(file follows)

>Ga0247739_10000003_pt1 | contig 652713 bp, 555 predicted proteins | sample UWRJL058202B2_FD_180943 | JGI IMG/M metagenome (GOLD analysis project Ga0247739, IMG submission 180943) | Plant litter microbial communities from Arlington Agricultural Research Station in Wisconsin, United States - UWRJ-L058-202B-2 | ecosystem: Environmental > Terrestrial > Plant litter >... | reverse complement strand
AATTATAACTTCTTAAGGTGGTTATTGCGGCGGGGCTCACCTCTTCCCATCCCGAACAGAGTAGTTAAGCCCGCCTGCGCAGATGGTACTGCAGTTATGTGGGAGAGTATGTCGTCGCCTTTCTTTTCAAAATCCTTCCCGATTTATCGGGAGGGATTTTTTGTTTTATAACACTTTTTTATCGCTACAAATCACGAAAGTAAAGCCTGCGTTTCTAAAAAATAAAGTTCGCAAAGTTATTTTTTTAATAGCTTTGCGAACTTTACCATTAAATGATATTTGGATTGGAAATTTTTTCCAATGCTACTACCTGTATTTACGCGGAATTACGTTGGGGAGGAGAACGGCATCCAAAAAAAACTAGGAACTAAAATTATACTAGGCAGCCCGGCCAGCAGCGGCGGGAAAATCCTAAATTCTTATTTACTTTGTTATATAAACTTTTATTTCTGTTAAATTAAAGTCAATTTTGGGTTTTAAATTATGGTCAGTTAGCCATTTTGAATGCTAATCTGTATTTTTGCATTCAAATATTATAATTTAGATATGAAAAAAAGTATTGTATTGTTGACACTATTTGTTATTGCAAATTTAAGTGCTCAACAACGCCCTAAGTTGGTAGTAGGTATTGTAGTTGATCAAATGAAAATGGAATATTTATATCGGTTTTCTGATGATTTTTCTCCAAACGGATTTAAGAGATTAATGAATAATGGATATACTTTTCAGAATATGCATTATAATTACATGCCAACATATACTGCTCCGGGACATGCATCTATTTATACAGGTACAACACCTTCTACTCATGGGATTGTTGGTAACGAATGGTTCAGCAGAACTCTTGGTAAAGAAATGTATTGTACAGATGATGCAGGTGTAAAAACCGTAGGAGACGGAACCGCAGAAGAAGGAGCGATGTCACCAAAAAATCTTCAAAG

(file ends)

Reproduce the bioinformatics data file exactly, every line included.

>Ga0247739_10000003_pt1 | contig 652713 bp, 555 predicted proteins | sample UWRJL058202B2_FD_180943 | JGI IMG/M metagenome (GOLD analysis project Ga0247739, IMG submission 180943) | Plant litter microbial communities from Arlington Agricultural Research Station in Wisconsin, United States - UWRJ-L058-202B-2 | ecosystem: Environmental > Terrestrial > Plant litter >... | reverse complement strand
AATTATAACTTCTTAAGGTGGTTATTGCGGCGGGGCTCACCTCTTCCCATCCCGAACAGAGTAGTTAAGCCCGCCTGCGCAGATGGTACTGCAGTTATGTGGGAGAGTATGTCGTCGCCTTTCTTTTCAAAATCCTTCCCGATTTATCGGGAGGGATTTTTTGTTTTATAACACTTTTTTATCGCTACAAATCACGAAAGTAAAGCCTGCGTTTCTAAAAAATAAAGTTCGCAAAGTTATTTTTTTAATAGCTTTGCGAACTTTACCATTAAATGATATTTGGATTGGAAATTTTTTCCAATGCTACTACCTGTATTTACGCGGAATTACGTTGGGGAGGAGAACGGCATCCAAAAAAAACTAGGAACTAAAATTATACTAGGCAGCCCGGCCAGCAGCGGCGGGAAAATCCTAAATTCTTATTTACTTTGTTATATAAACTTTTATTTCTGTTAAATTAAAGTCAATTTTGGGTTTTAAATTATGGTCAGTTAGCCATTTTGAATGCTAATCTGTATTTTTGCATTCAAATATTATAATTTAGATATGAAAAAAAGTATTGTATTGTTGACACTATTTGTTATTGCAAATTTAAGTGCTCAACAACGCCCTAAGTTGGTAGTAGGTATTGTAGTTGATCAAATGAAAATGGAATATTTATATCGGTTTTCTGATGATTTTTCTCCAAACGGATTTAAGAGATTAATGAATAATGGATATACTTTTCAGAATATGCATTATAATTACATGCCAACATATACTGCTCCGGGACATGCATCTATTTATACAGGTACAACACCTTCTACTCATGGGATTGTTGGTAACGAATGGTTCAGCAGAACTCTTGGTAAAGAAATGTATTGTACAGATGATGCAGGTGTAAAAACCGTAGGAGACGGAACCGCAGAAGAAGGAGCGATGTCACCAAAAAATCTTCAAAG